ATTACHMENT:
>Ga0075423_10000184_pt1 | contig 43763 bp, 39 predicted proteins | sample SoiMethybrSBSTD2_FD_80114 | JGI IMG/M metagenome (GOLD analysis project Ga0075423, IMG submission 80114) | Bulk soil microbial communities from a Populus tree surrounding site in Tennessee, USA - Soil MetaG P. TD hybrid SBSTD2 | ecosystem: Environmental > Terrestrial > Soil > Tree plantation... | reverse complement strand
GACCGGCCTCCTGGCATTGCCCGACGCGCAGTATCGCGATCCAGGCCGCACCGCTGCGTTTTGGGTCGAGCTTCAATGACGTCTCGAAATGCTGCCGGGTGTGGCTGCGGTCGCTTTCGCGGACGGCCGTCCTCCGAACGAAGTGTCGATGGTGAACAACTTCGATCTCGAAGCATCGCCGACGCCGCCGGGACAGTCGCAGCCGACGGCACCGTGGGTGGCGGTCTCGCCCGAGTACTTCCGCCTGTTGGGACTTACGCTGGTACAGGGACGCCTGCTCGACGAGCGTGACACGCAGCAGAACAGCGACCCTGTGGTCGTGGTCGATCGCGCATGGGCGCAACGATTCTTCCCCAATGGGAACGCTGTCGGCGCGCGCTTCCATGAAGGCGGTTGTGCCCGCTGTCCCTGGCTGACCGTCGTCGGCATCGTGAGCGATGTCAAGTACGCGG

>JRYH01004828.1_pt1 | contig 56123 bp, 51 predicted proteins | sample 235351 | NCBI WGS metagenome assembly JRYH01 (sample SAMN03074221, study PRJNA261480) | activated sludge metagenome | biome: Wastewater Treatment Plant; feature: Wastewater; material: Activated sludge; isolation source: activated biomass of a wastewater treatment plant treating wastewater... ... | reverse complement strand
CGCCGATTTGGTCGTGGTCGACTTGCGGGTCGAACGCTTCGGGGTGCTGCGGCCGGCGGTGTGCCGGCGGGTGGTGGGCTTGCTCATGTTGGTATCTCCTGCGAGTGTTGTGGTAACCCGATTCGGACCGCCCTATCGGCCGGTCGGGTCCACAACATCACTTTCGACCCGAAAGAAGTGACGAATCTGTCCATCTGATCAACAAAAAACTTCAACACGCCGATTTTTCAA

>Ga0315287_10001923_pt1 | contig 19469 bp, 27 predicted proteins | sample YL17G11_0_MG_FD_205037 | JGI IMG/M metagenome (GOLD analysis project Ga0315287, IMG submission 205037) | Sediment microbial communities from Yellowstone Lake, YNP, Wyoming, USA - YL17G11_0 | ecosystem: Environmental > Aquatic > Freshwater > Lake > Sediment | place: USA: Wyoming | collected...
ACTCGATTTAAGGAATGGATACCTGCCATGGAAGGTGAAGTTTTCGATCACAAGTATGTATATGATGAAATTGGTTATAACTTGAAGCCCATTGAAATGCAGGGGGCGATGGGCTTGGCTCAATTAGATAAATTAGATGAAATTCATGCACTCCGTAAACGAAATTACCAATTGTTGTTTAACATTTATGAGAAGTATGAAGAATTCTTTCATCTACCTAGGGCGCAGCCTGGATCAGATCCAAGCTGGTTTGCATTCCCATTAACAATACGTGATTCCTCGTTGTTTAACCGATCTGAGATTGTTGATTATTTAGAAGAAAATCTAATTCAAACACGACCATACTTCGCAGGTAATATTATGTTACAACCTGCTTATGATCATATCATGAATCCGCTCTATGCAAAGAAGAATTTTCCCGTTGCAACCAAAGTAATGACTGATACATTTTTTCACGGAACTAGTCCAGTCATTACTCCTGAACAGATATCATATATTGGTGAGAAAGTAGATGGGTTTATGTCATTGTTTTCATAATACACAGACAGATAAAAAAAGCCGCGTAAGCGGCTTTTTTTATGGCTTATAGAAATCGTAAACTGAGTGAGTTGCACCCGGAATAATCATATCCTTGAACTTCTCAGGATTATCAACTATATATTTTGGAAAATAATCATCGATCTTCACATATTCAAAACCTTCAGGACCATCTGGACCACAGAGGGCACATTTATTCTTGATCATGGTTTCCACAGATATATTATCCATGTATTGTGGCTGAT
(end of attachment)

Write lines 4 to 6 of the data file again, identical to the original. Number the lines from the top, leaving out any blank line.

CGCCGATTTGGTCGTGGTCGACTTGCGGGTCGAACGCTTCGGGGTGCTGCGGCCGGCGGTGTGCCGGCGGGTGGTGGGCTTGCTCATGTTGGTATCTCCTGCGAGTGTTGTGGTAACCCGATTCGGACCGCCCTATCGGCCGGTCGGGTCCACAACATCACTTTCGACCCGAAAGAAGTGACGAATCTGTCCATCTGATCAACAAAAAACTTCAACACGCCGATTTTTCAA

>Ga0315287_10001923_pt1 | contig 19469 bp, 27 predicted proteins | sample YL17G11_0_MG_FD_205037 | JGI IMG/M metagenome (GOLD analysis project Ga0315287, IMG submission 205037) | Sediment microbial communities from Yellowstone Lake, YNP, Wyoming, USA - YL17G11_0 | ecosystem: Environmental > Aquatic > Freshwater > Lake > Sediment | place: USA: Wyoming | collected...
ACTCGATTTAAGGAATGGATACCTGCCATGGAAGGTGAAGTTTTCGATCACAAGTATGTATATGATGAAATTGGTTATAACTTGAAGCCCATTGAAATGCAGGGGGCGATGGGCTTGGCTCAATTAGATAAATTAGATGAAATTCATGCACTCCGTAAACGAAATTACCAATTGTTGTTTAACATTTATGAGAAGTATGAAGAATTCTTTCATCTACCTAGGGCGCAGCCTGGATCAGATCCAAGCTGGTTTGCATTCCCATTAACAATACGTGATTCCTCGTTGTTTAACCGATCTGAGATTGTTGATTATTTAGAAGAAAATCTAATTCAAACACGACCATACTTCGCAGGTAATATTATGTTACAACCTGCTTATGATCATATCATGAATCCGCTCTATGCAAAGAAGAATTTTCCCGTTGCAACCAAAGTAATGACTGATACATTTTTTCACGGAACTAGTCCAGTCATTACTCCTGAACAGATATCATATATTGGTGAGAAAGTAGATGGGTTTATGTCATTGTTTTCATAATACACAGACAGATAAAAAAAGCCGCGTAAGCGGCTTTTTTTATGGCTTATAGAAATCGTAAACTGAGTGAGTTGCACCCGGAATAATCATATCCTTGAACTTCTCAGGATTATCAACTATATATTTTGGAAAATAATCATCGATCTTCACATATTCAAAACCTTCAGGACCATCTGGACCACAGAGGGCACATTTATTCTTGATCATGGTTTCCACAGATATATTATCCATGTATTGTGGCTGAT